People are wearing masks following the outbreak of the virus.
Investors this week will keep a close eye on the deadly coronavirus outbreak in China and beyond, which is hurting global economic growth Image Credit: AP

Dubai: Investors this week will keep a close eye on the deadly coronavirus outbreak in China and beyond, which is hurting global economic growth, while staying hopeful any impact would be short-lived.

Although there was a bit of profit-taking seen in markets on Friday, after having rallied through most of last week, markets are seen recovering this week from a brutal sell-off recorded earlier in the wake of an alarming China-centered virus contagion.

“Investors are hopeful that global economies might be resilient to face the coronavirus outbreak in China,” said Iyad Abu Hweij, managing director at Allied Investment Partners PJSC, adding that they will be keen to know the progress or steps taken to contain the virus from spreading any further.

Eyes on Powell, top banks

Coming up this week is testimony by US Federal Reserve Chairman Jerome Powell before Congressional committees, where he is expected to reiterate the Fed’s view that no further changes in interest rates are needed in the world’s top economy.

This comes days after the Fed said in a report that the coronavirus outbreak is a new risk to US outlook, while adding that the fragility in China’s financial sector may make the world’s second-largest economy vulnerable to adverse shocks.

Central bank decisions will also be key this week after surprise rate cuts from Thailand and the Philippines last week.

“In the past couple of weeks, policymakers in China, Sri Lanka, Malaysia, Thailand and the Philippines have lowered interest rates. We also now think the central banks of Korea and Taiwan will cut interest rates over the coming weeks,” analysts at Capital Economics wrote in a note.

Brakes on growth

UBS Global Wealth Management’s Chief Investment Officer Mark Haefele said the coming days could provide an important look at how the virus is impacting China’s economy.

“Next week, Chinese factories are set to reopen after the extended Lunar New Year holiday, and important indicators to note will be to what extent the virus spreads as people resume travel back to work, and how long it takes for production to return to full capacity,” he wrote in an email.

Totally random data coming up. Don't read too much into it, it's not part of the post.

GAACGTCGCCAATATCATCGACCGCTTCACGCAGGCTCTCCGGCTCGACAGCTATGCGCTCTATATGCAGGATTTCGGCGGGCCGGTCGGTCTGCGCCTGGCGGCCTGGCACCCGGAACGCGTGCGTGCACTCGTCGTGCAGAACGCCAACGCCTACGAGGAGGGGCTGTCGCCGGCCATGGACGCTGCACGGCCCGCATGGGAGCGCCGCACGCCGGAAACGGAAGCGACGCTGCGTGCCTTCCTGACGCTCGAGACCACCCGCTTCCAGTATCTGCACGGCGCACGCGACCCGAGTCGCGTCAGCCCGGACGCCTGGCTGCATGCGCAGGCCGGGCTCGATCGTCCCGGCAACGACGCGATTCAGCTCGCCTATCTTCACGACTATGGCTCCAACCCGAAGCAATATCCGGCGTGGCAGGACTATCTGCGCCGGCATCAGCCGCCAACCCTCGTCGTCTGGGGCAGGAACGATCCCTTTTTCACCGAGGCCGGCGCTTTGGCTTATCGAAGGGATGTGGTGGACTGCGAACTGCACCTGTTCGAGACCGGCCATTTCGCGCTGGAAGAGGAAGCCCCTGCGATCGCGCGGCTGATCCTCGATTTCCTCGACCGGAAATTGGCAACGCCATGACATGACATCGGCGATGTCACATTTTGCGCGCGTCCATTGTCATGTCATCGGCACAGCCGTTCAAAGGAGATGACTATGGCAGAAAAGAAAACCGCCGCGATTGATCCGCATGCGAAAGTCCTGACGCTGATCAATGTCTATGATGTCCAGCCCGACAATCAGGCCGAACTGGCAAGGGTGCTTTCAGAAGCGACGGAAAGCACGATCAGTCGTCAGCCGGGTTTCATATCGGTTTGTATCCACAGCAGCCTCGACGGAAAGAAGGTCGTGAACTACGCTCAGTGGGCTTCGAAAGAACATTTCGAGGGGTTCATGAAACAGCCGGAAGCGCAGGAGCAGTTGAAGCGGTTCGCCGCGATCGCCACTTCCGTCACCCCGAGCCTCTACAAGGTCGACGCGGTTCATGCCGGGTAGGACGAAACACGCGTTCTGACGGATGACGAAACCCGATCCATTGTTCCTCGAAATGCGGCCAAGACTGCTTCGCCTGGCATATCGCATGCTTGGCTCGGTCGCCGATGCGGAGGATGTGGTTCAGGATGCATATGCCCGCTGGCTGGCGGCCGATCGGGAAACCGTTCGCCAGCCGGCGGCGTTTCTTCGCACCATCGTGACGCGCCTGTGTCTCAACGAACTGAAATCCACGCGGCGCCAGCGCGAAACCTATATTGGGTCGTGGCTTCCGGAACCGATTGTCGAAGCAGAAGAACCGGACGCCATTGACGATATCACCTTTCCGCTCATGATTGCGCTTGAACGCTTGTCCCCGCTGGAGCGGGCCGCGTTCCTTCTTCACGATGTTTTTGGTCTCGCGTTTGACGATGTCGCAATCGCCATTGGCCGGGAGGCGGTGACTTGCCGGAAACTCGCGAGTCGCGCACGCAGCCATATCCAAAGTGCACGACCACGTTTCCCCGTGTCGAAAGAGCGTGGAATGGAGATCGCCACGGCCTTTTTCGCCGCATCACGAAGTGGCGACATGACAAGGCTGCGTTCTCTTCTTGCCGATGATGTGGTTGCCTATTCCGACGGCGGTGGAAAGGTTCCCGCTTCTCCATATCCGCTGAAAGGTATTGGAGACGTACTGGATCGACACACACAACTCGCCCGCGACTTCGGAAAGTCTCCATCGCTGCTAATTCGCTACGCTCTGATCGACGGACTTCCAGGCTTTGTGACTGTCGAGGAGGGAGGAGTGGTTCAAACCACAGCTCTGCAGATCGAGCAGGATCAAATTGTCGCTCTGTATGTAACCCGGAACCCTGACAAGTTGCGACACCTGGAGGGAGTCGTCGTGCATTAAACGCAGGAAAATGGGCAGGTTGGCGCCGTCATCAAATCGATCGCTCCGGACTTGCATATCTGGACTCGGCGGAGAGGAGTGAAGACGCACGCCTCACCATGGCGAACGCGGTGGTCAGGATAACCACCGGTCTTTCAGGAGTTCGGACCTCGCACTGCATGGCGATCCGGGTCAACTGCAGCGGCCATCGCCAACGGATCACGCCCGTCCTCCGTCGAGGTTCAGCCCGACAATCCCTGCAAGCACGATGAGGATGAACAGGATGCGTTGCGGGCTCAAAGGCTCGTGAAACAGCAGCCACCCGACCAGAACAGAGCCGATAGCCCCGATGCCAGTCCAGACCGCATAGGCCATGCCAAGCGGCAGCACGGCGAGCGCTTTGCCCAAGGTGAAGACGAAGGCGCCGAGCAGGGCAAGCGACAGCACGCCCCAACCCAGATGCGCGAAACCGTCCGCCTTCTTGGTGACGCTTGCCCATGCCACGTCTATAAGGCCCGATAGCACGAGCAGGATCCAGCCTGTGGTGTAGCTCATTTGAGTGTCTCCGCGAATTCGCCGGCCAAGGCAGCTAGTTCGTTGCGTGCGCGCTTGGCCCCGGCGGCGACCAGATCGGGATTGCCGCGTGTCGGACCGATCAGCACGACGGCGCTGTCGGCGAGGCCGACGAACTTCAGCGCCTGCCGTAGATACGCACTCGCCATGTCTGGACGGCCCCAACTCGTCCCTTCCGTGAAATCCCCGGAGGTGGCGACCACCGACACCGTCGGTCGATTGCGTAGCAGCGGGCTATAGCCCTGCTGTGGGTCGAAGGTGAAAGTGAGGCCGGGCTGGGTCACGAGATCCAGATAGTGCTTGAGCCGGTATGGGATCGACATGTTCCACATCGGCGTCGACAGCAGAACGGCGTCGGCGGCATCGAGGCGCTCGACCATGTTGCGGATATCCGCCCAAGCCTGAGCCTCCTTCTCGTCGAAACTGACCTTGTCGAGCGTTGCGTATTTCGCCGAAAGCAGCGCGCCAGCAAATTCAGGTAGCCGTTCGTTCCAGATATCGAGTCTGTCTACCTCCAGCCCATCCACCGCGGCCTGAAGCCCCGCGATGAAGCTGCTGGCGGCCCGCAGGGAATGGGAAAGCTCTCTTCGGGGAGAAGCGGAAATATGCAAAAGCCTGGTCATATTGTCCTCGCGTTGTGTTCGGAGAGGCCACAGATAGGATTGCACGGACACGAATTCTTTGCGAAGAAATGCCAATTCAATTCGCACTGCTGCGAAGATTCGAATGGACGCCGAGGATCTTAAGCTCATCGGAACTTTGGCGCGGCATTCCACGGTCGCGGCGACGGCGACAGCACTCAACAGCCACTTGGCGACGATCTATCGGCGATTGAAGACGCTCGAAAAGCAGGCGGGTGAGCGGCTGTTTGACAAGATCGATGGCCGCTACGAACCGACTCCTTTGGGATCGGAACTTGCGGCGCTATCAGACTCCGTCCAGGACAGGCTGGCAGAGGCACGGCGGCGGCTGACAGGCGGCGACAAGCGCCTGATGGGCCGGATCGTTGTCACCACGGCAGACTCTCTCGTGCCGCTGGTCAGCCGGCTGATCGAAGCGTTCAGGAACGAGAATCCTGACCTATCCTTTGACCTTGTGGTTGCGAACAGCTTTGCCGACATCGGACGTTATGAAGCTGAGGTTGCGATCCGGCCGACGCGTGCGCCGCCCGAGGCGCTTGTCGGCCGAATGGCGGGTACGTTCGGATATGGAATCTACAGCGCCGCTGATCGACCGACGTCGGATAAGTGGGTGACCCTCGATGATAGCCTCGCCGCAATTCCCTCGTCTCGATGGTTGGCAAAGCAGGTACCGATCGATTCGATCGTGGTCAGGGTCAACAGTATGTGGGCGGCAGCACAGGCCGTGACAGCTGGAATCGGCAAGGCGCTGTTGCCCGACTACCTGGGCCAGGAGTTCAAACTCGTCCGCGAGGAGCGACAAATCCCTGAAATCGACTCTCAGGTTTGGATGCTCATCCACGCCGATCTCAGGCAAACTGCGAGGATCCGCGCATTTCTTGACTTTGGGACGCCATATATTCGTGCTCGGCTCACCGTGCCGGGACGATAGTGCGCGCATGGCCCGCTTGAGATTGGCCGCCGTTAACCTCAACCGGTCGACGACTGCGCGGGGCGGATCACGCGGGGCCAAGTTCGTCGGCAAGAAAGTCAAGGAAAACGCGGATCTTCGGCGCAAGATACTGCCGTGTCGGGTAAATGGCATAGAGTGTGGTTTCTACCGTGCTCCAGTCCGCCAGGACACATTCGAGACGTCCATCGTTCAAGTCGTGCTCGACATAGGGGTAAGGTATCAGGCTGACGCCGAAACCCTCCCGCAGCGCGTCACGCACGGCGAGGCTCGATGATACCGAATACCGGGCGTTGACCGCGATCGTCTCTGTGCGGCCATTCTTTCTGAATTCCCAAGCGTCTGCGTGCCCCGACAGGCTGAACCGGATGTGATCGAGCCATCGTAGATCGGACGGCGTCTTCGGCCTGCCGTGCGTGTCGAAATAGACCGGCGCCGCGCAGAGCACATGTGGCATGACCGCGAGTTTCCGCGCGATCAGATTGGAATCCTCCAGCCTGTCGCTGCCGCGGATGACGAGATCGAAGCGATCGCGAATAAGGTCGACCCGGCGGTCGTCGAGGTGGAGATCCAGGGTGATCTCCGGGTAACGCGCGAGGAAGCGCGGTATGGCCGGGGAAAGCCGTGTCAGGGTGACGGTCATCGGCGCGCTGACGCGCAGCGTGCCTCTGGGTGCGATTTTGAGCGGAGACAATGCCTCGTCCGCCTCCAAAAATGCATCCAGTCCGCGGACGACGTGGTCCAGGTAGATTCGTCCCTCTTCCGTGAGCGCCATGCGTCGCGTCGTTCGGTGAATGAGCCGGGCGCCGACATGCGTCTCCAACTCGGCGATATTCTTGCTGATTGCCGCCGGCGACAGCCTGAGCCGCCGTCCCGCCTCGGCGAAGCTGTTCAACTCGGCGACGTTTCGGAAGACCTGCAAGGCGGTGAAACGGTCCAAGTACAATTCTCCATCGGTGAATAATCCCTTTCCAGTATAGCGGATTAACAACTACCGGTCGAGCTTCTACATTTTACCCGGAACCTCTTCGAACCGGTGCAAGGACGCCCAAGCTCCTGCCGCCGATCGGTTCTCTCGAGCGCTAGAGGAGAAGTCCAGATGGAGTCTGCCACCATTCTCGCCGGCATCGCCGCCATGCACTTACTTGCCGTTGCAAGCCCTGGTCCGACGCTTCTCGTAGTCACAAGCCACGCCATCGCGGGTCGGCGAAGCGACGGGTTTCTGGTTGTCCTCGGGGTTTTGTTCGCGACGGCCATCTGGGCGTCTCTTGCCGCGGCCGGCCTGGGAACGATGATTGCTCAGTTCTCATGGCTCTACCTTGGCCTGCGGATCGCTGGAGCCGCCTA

Containment measures in China are widely expected to cause a contraction in first-quarter GDP in the world’s second-biggest economy, but investors will remain watchful of the extent of the impact.

S&P Global said it would cause a large but temporary drop in China’s GDP. It lowered its 2020 forecast to 5 per cent from 5.7 per cent but raised its 2021 forecast to 6.4 per cent from 5.6 per cent. Capital Economics estimates disruption related to the coronavirus will cost the world economy over $280 billion in the first quarter of this year.

UAE to weigh oil hit

The regional markets will continue to remain under pressure as weakness in oil prices will weigh heavily on trading activity, Iyad Abu Hweij said. UAE bourses saw broad weakness last week with the Dubai Financial Market (DFM) index losing 0.8 per cent, and Abu Dhabi’s ADX down 1.3 per cent.

Oil prices remain in the danger zone after almost a week full of back and forth between OPEC+ members on delivering deeper production cuts to offset the coronavirus impact on Chinese demand, said Edward Moya, senior market analyst at Oanda.

As expected, the DFM benchmark started the week in the red, declining 0.6 per cent, while ADX remained largely unchanged. On the DFM it was a day of heavier-than-usual trading, with Emaar Malls down over 2 per cent and DXB Entertainments up 5 per cent after reporting their annual results.

Arabtec, which fell about 14 per cent last week and down for a seventh consecutive week, fell further on Sunday, with shares down 9.2 per cent. The declines come amid reports that the company’s Chief Financial Officer (CFO) Adel Al Wahedi has resigned, to which the company did not confirm nor deny the development.